- Food: It seems like they take so much more time to prepare the food here compared to back in the states. Everything from the pizza to the salad to the fruit just seems to taste that much fresher over here. Even if you go into fast food places like McDonalds, KFC, and Pizza Hut you will see much cleaner looking establishments than you would in the US.

Even the things that are mass-produced (candy and juice, for example) just seem to have that extra care that I don't see back home. One of the many great things I had while I was here was strawberry juice. I love strawberries and I've always wanted it in juice form but you really don't find that in the US, and I found it over here. It tastes absolutely great, I wish I could bring the whole brand back with me. I guess I'll have to come back to Greece soon. I really could get fat over here with all the food I love. By the way, I think I mentioned it before in a previous post but if you ever go to Nafplio, please check out the gelato shop here. It is absolutely the best gelato I've ever had. Granted I've never been to Italy but still! If you didn't notice I loved the food over here.

-Smoking: Simply put, there is no place in Athens that you can't smoke! It's unbelievable. It's also interesting because as I read and experienced Athens, I found out that there are laws that ban smoking in public places. I had yet to be in a public place in Athens for the entire trip that adehered to those rules. It was really something to see everybody that smokes; the most astonishing statistic that I read while I was there was that one in four 10-year-olds smoke. 10 years old! That is insane, I can only imagine how bad it is at 12 or 14 or even 20! You could see a very attractive young lady over there and there was a pretty good chance that she smoked, which is a shame.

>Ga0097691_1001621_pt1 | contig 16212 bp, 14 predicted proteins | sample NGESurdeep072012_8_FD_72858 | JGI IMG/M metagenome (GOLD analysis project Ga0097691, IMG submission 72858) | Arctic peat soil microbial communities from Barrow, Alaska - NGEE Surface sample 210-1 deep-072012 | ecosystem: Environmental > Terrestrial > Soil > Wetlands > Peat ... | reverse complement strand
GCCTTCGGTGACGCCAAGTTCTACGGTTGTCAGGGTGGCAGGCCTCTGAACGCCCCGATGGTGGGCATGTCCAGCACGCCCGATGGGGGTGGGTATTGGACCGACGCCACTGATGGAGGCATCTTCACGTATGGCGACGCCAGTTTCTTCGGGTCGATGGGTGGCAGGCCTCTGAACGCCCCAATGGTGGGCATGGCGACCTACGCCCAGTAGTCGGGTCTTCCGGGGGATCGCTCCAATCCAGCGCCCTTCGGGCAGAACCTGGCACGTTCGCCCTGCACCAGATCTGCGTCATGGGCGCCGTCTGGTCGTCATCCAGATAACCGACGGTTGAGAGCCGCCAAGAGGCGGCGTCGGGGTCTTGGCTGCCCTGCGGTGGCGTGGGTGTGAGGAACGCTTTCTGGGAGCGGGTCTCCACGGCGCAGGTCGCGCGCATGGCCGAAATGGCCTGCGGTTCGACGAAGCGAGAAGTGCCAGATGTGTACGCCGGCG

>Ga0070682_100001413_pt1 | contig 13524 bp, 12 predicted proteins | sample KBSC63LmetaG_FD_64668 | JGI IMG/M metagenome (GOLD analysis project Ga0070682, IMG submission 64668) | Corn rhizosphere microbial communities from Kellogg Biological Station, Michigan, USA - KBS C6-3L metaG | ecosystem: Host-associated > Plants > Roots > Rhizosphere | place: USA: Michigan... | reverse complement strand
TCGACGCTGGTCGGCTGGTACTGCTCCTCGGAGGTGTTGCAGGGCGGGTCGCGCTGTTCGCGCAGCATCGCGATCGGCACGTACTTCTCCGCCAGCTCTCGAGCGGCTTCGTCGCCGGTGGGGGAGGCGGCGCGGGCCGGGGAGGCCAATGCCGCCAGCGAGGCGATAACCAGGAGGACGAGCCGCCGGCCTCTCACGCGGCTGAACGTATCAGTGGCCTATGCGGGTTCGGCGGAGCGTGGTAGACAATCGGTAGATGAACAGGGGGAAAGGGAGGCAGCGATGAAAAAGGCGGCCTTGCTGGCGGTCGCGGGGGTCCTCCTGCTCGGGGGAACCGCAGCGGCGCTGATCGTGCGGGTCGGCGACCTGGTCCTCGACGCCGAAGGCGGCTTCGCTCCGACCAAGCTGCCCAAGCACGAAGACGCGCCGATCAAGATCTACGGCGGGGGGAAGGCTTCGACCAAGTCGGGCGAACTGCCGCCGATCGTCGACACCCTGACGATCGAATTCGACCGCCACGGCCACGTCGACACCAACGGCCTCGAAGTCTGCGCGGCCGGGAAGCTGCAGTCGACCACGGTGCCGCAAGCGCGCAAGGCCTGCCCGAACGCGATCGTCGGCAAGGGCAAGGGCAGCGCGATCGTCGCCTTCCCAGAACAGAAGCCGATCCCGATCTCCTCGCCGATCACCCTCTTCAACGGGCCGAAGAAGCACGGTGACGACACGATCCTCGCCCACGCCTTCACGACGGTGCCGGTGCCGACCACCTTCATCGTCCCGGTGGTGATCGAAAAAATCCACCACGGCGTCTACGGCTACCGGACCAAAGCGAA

-I am thankful that we ended up in the neighborhood that we did for our stay in Athens. Pangrati is an actual neighborhood in Athens, not a tourist area where most of the locals spoke english. I think it was good for while we were there because it helped us learn how to deal with being there. If all we had was people speaking to us in english, it would have been too easy. Truthfully, I came to Greece because I wanted to experience a different culture and obviously a different language. It's not an easy language at all but one that is worth the time and effort to at least learn the basics. We as Americans have butchered the pronunciation of the Greek alphabet. We probably only get about 15% of it right, it is really something to see.

-For the most part, the people in Athens were nice and willing to help. They could clearly tell that I was American, with the only exception being one lady who thought I could have pulled off being French. There were a few people who fit the "cold" European stereotype but for the most part they were very friendly and helpful.